Saving heat and lowering the heating bill is a high priority for most of us as hints of winter keep coming our way. Even with this glorious October weather, we know the cold and snow and sleet and hail are coming, sooner or later. The best way to save heat is: insulate, insulate, and insulate some more.

But that is only part of the picture. There are many other ways to save heat. These are the things you can do, not in any particular order of priority:

* Seal all leak paths.

* Change furnace filters often.

* Lower the thermostat.

* Cover outlet and switch plates.

* Weatherstrip.

* Check your storms.

Now for some details on how to do all these things. You certainly don’t have to do them all at once, or do them at all. Pick and choose your projects as you go along.

Just what are those leaks paths, and what is used to seal them? There are a lot of them:

1. Where wires and pipes enter the house.

2. Around air ducts and exhaust fan openings.

3. Window and door frames.

4. Along baseboards.

Seal the paths with caulk. Contemporary caulks are inexpensive and very effective, and more important, they are flexible and easily dispensed from a caulking cartridge in a caulking gun.

While wire and pipe openings are best sealed on the outside, door and window frames are best done on the inside. This is tricky because such a bead of caulk is likely to show, especially if the caulk is white and the walls and woodwork are dark, or vice versa. One’s helpmate might not approve, but generally draperies and/or curtains will cover such beads of caulk.

Even caulking around baseboards can be effective because air can flow thrugh a baseboard joint into the uninsulated cavity of an interior wall. Not only does this lose heat, but it also creates a draft.

* Furnace filters are only on hot-hair systems, and changing the filter once a month in winter will make the system more efficient.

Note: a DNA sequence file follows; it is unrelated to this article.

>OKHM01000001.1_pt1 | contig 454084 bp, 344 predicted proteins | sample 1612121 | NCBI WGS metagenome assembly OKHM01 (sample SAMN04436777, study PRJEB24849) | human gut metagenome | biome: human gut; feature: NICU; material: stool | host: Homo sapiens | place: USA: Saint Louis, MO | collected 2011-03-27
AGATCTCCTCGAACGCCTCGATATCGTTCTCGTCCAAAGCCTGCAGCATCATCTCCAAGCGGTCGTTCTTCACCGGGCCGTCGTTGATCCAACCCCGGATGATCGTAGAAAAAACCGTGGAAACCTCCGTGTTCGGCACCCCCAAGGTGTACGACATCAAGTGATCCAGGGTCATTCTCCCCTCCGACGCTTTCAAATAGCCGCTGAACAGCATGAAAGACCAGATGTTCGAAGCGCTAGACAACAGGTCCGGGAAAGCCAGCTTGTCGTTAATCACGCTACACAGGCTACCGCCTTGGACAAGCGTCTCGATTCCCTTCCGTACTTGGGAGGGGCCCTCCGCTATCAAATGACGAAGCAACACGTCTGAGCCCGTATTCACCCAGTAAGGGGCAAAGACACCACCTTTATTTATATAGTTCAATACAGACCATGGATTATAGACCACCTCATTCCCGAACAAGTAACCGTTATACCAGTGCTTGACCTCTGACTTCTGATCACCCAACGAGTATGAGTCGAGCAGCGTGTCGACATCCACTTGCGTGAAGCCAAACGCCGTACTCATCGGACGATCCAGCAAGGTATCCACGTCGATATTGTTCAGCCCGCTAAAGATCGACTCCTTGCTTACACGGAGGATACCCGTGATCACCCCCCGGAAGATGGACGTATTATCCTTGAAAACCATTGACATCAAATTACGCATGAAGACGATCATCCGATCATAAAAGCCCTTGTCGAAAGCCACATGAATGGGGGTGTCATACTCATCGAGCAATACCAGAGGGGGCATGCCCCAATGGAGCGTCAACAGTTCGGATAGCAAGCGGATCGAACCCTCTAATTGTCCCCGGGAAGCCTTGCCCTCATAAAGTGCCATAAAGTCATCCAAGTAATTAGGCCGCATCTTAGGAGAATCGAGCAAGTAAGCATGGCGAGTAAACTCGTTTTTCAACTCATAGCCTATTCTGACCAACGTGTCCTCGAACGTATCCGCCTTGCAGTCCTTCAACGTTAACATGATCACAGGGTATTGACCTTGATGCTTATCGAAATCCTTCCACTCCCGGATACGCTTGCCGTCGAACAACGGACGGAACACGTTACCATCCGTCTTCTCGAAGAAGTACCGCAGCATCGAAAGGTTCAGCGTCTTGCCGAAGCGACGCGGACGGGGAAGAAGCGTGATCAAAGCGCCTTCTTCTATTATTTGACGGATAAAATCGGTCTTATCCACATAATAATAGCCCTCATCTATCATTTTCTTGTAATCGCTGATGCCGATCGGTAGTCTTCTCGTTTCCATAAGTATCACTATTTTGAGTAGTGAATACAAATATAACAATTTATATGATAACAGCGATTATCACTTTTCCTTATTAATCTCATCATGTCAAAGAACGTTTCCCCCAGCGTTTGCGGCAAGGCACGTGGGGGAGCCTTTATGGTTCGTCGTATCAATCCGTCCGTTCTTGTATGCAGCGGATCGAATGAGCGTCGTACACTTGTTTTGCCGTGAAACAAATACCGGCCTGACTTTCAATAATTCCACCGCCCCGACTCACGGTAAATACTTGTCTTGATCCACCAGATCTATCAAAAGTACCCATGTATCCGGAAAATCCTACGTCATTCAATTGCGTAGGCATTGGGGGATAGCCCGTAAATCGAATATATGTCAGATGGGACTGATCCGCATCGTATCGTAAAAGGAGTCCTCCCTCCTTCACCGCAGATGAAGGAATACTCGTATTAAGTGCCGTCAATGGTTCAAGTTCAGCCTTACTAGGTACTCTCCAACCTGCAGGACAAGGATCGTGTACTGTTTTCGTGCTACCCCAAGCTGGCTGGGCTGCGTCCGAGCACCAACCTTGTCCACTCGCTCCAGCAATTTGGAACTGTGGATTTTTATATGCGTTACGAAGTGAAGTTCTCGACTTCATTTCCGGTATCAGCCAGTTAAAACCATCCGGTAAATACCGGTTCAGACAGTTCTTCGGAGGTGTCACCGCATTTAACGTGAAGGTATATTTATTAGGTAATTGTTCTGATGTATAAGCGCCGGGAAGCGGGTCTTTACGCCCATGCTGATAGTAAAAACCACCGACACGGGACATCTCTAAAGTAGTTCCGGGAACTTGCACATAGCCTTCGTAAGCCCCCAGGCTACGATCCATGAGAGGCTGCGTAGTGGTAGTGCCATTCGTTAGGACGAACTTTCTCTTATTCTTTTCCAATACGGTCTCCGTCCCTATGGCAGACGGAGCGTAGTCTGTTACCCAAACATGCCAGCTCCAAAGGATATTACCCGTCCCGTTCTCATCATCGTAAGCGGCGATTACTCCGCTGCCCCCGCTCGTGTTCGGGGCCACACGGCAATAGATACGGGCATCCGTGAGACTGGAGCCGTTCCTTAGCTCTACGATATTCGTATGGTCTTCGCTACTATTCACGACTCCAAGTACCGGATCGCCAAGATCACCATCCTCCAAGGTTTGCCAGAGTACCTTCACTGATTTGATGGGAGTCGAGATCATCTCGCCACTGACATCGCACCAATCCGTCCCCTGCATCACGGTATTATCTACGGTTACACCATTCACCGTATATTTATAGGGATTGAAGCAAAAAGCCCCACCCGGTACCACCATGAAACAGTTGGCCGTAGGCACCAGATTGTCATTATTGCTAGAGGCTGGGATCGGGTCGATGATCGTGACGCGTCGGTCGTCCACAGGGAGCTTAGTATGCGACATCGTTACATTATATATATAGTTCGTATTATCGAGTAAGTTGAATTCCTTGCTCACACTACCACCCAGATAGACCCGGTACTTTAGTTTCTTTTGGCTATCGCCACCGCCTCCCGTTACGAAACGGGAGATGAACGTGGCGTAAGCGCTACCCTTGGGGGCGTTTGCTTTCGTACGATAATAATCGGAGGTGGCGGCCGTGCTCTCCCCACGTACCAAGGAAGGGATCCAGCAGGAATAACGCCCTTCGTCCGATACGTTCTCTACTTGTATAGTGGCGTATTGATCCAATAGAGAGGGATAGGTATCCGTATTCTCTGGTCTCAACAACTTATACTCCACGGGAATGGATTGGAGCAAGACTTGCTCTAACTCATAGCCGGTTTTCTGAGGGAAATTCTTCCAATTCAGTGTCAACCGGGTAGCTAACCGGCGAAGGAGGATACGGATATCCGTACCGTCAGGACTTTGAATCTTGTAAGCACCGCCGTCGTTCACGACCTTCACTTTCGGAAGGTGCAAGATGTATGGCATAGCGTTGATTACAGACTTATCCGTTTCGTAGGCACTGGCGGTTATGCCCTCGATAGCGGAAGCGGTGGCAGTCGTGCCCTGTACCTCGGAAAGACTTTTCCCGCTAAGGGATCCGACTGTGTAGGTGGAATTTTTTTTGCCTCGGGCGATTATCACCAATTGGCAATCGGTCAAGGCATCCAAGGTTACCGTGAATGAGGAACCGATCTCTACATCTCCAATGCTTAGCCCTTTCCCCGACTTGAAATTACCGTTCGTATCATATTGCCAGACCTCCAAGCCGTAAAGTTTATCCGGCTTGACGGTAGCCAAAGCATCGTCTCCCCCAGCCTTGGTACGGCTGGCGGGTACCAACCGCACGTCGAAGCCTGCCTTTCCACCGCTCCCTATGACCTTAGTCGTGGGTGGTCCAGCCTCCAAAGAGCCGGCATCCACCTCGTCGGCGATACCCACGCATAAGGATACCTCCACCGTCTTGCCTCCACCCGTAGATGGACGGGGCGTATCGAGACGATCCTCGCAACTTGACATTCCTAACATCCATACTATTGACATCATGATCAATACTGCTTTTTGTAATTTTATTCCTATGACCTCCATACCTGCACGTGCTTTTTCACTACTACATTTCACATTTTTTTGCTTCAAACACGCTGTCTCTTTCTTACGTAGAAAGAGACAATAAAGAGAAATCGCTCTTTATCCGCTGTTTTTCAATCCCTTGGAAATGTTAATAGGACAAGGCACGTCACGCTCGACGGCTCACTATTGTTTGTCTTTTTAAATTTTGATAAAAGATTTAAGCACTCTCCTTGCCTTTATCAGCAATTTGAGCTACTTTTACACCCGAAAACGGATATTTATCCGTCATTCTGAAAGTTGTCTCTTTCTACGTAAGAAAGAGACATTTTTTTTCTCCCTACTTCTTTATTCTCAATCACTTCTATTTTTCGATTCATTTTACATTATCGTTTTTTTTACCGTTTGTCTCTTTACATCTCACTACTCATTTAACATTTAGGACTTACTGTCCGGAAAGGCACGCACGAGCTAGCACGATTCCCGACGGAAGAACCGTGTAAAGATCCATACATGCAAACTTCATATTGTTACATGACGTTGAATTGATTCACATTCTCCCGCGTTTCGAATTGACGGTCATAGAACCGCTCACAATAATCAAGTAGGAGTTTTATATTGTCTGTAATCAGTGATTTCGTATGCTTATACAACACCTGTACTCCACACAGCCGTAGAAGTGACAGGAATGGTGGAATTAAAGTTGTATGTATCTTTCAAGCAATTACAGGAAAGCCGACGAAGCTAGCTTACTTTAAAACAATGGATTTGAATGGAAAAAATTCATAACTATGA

* Turning down the thermostat will save heat, no matter who tells you otherwise. In other words, you will save more heat during the down time than what you will spend bringing the heat back up.

Do this when not at home, or at night; the more degrees you turn down (5 is good, 10 is better) and the longer you keep it down, the better.

In fact, it’s OK to turn the system off completely, or the thermostat down far enough so the heat won’t come on until morning. A well-insulated house will not cool off much more than 10 to 15 degees over an 8-hour period, and there should be no concern over freezing water pipes, even at below-freezing temperatures outside.

* Stores sell foam switch and outlet plate covers, and it’s easy to unscrew the plate, slip on the foam cover and replace the plate. Do this on all outlet and switches, including those on inside walls.

Buy plastic plugs for plugging into an outlet; they will help reduce air loss and also keep curious little fingers out of them.

* Weatherstripping all windows and doors will not only save heat but could save you a bundle of money; a well-weatherstripped window and a good storm window are essentially as good as a double-glazed replacement window. So you don’t even have to think about replacements. Of course, if your present windows are “hopeless,” replacements make sense.

The same goes for doors. A steel insulated door is not necessary when you have a quality wood door, well weatherstripped, and a good, tight-fitting storm door.

* Storm windows are always good to have, and most of the time they do a lot of good in saving heat. But a lot of storms are cheap or just old and loose.

So, inspect them to make sure they are tight, and the frames are caulked. Try to wiggle the sashes (the glass panels that move up and down) back and forth. If they give even 1/4 inch, it is too loose.

Then it’s time to buy new storms, and consider a quality, airtight storm at $100 to $125 each rather than a cheapie at $35 to $50.

That $100 figure may sound a little high, but it cannot be helped. And, you can go easy on the budget by buying two or three storms at a time rather than all 25 (or whatever number) all at once.


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